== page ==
This Burrier Ghat locally became popular as ‘Bariya Ghat’ and the area surrounding it came to be known as ‘Wellesleyganj’. There is a huge Shiva temple on the ghat, which has carvings inspired by the Shiva temples of Khajuraho.

    Pakka Ghat

    This is one of the most massive ghats in the city. Made of Chunar sandstone, it is known for its intricate carvings. Chunar is a town in Mirzapur district and is known for its stone work. The ghat was built in the late 18th century by a local rich trader, Sri Bhagwandas Umar. It has a pillared baradari (pavilion) and carved stairs that lead down to the river.

    Ojhala Bridge

    A white sandstone bridge connects the city of Mirzapur to the great Vindhyachal temple across the Ojhala River, which has lent its name to this bridge. The bridge boasts British architecture with some Gothic elements. It was built around 1716 by a rich cotton trader from Mirzapur, Mahant Parashuram Giri, from a single day's earnings! It once had provisions for visitors to stay. This bridge is also the site of the Ojhala Mela, a popular local fair.

    Pakki Sarai

    This well and caravanserai is situated in the heart of the city. Built of stone, it is an excellent example of Gothic architecture. It was built in 1851 on the orders of a rich local merchant, Pandit Sheetala Prasad Upadhyaya, the grandfather of renowned Hindi writer, Pandit Badri Narayan Chaudhary ‘Premdhan’. Sadly, the monument is in a very dilapidated state and has been a victim of all sorts of encroachment.

    Town Hall Clock Tower

    Built in 1891, the clock tower of Mirzapur is an excellent example of the blended version of Indo-Saracenic and Gothic architecture. The structure is built in white sandstone and richly carved. It has a 1,000-kg alloy, weight-driven clock. The Municipal Corporation of Mirzapur has its offices in the same compound.

    District Court of Mirzapur

    During British rule, Mirzapur was the largest district in Agra and Oudh Province. Present-day adjoining districts like Sonbhadra (Robertsganj), Chandauli and Bhadohi were part of Mirzapur district, and to administer this entire region efficiently, the British Crown established a Munsif, a Sub-Judge, an Additional Court and a Sessions Court in 1905. To carry out the functions of these courts, three courtrooms, a lawyers’ room and a litigation chamber were constructed in 1906. The main building of the district court has Dominican architecture and the entire compound is enveloped in a colonial air.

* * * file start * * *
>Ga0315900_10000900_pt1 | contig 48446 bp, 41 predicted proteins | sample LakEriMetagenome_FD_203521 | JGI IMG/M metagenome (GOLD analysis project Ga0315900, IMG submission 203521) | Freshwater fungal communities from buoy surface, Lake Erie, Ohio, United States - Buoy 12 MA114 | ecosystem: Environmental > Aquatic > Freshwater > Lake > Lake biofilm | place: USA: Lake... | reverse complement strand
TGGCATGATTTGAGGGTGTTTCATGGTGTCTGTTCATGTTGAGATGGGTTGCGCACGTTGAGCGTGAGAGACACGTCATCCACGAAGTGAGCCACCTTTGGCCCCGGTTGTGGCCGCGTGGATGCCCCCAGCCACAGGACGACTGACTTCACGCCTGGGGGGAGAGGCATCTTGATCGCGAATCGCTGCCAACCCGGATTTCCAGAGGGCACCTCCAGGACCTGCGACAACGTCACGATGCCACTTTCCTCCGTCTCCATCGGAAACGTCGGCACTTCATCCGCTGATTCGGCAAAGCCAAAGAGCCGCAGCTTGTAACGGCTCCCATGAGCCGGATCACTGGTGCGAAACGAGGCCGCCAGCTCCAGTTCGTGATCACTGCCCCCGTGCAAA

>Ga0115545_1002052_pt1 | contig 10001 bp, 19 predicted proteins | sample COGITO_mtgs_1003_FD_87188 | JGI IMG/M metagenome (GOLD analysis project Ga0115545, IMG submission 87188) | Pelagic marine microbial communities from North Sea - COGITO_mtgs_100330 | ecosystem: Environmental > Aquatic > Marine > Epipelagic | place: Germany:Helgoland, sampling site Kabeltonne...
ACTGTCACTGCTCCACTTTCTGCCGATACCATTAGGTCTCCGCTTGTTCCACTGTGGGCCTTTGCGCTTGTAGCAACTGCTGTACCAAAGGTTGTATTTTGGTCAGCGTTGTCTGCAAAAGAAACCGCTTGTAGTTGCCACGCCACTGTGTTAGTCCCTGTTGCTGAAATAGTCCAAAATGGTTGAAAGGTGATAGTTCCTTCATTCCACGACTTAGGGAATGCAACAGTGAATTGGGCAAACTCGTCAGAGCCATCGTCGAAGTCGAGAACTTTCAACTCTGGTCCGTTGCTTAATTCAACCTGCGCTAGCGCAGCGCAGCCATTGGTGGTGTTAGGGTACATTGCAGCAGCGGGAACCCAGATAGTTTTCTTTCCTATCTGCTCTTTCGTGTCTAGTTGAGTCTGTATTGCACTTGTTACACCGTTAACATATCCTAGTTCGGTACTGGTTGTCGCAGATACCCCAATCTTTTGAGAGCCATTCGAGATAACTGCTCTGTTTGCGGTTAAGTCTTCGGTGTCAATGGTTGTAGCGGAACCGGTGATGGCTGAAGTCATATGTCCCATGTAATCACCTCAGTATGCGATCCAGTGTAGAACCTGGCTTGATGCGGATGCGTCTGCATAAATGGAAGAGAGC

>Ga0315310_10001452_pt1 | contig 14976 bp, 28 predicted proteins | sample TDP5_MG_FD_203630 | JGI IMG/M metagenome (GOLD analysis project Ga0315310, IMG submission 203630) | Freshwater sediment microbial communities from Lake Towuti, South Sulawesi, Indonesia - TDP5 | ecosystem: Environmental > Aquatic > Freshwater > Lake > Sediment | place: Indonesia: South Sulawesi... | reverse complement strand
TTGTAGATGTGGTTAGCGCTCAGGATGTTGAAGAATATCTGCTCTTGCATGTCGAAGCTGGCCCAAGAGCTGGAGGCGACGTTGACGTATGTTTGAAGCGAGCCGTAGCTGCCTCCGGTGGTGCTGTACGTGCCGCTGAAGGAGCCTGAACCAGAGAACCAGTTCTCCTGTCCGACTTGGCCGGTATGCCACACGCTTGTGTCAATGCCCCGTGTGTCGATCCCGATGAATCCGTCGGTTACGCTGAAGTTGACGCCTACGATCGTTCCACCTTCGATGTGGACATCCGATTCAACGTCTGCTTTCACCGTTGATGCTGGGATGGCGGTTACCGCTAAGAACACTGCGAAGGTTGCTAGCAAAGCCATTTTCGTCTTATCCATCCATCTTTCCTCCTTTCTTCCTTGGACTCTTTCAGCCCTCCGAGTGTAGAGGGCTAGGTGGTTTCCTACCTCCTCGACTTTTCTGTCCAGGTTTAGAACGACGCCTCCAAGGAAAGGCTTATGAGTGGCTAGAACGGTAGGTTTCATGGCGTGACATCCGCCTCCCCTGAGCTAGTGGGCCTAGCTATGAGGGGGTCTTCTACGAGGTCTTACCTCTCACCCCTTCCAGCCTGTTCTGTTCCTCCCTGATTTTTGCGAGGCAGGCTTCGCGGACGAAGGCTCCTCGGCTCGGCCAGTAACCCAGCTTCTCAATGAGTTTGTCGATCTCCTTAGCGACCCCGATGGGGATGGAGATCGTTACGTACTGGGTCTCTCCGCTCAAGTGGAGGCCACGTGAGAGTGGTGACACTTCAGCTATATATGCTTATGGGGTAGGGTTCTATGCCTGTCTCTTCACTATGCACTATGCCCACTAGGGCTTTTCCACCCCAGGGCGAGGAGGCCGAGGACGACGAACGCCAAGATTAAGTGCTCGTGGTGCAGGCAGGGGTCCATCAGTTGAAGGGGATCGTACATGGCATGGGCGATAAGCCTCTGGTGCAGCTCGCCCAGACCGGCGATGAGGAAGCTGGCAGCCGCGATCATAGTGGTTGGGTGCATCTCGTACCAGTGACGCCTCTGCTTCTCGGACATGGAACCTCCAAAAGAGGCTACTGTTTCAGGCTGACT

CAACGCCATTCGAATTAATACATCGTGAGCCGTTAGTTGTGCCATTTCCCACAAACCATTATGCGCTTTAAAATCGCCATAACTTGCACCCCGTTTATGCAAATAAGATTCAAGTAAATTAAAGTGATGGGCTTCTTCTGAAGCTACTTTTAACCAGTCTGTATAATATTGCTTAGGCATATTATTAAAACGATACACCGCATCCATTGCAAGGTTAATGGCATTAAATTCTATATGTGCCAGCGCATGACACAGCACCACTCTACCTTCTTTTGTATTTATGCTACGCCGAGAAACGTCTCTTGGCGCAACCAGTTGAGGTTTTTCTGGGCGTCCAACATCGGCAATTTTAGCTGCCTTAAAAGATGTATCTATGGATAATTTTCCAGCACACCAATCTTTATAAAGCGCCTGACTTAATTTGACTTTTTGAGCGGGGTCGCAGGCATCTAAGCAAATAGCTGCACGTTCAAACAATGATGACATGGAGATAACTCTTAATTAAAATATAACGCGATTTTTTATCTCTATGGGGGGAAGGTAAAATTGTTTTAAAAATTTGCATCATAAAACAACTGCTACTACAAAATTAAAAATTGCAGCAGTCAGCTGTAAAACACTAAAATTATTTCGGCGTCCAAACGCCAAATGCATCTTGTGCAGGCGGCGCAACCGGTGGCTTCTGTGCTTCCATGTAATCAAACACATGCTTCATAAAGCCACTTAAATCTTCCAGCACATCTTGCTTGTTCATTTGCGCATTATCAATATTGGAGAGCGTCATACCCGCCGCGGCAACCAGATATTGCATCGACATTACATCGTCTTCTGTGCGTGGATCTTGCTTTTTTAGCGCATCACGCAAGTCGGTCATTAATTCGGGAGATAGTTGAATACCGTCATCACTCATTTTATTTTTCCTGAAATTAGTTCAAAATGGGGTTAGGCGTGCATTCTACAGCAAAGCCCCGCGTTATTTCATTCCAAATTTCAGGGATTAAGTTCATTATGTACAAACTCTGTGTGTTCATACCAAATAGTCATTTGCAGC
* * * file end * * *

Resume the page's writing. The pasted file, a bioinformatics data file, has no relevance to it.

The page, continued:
Mirzapur is not just a dusty town at the foothills of the Vindhya range; it has a significant part of Indian history attached to it. Mirzapur is not only a hub of the carpet industry, it was one of the most important trade centres on the inland waterways of the British East India Company. As a result, it has some amazing colonial monuments.


    The 82.5° E longitude, which is used as the reference longitude for Indian Standard Time, passes through Mirzapur – the Amravati Crossing in Vindhyachal is the exact spot in Mirzapur district, where the 82.5°E passes.

    The Clock Tower was built on such a large scale because the IST meridian passes through the city. After India gained Independence, the Government of India shifted the Central Observatory from Chennai to Shankargarh in Allahabad district, which is very close to the exact location of the IST Meridian in Mirzapur.


    Akshat Lal, the founder of Allahabad Heritage Society, is a writer based in Allahabad and works for the conservation of the region's heritage.